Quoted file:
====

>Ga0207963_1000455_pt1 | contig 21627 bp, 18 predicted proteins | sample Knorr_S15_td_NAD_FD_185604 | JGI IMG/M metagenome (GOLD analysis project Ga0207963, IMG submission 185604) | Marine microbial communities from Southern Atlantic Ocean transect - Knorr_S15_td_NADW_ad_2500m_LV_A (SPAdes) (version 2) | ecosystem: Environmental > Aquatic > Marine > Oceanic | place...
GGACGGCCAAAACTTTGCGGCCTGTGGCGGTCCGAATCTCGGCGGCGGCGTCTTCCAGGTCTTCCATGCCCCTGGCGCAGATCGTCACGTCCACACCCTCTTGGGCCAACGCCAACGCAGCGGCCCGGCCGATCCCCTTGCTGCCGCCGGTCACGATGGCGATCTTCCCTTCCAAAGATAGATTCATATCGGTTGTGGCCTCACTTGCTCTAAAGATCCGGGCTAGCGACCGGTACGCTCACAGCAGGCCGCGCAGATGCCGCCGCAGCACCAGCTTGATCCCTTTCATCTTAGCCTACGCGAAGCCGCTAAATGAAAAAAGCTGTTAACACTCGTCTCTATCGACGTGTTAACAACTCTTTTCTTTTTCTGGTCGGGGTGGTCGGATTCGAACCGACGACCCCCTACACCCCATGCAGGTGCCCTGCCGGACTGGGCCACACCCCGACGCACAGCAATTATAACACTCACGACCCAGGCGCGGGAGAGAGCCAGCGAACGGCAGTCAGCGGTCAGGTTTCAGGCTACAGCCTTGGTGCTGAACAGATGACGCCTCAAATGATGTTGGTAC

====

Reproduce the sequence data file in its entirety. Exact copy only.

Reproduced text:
>Ga0207963_1000455_pt1 | contig 21627 bp, 18 predicted proteins | sample Knorr_S15_td_NAD_FD_185604 | JGI IMG/M metagenome (GOLD analysis project Ga0207963, IMG submission 185604) | Marine microbial communities from Southern Atlantic Ocean transect - Knorr_S15_td_NADW_ad_2500m_LV_A (SPAdes) (version 2) | ecosystem: Environmental > Aquatic > Marine > Oceanic | place...
GGACGGCCAAAACTTTGCGGCCTGTGGCGGTCCGAATCTCGGCGGCGGCGTCTTCCAGGTCTTCCATGCCCCTGGCGCAGATCGTCACGTCCACACCCTCTTGGGCCAACGCCAACGCAGCGGCCCGGCCGATCCCCTTGCTGCCGCCGGTCACGATGGCGATCTTCCCTTCCAAAGATAGATTCATATCGGTTGTGGCCTCACTTGCTCTAAAGATCCGGGCTAGCGACCGGTACGCTCACAGCAGGCCGCGCAGATGCCGCCGCAGCACCAGCTTGATCCCTTTCATCTTAGCCTACGCGAAGCCGCTAAATGAAAAAAGCTGTTAACACTCGTCTCTATCGACGTGTTAACAACTCTTTTCTTTTTCTGGTCGGGGTGGTCGGATTCGAACCGACGACCCCCTACACCCCATGCAGGTGCCCTGCCGGACTGGGCCACACCCCGACGCACAGCAATTATAACACTCACGACCCAGGCGCGGGAGAGAGCCAGCGAACGGCAGTCAGCGGTCAGGTTTCAGGCTACAGCCTTGGTGCTGAACAGATGACGCCTCAAATGATGTTGGTAC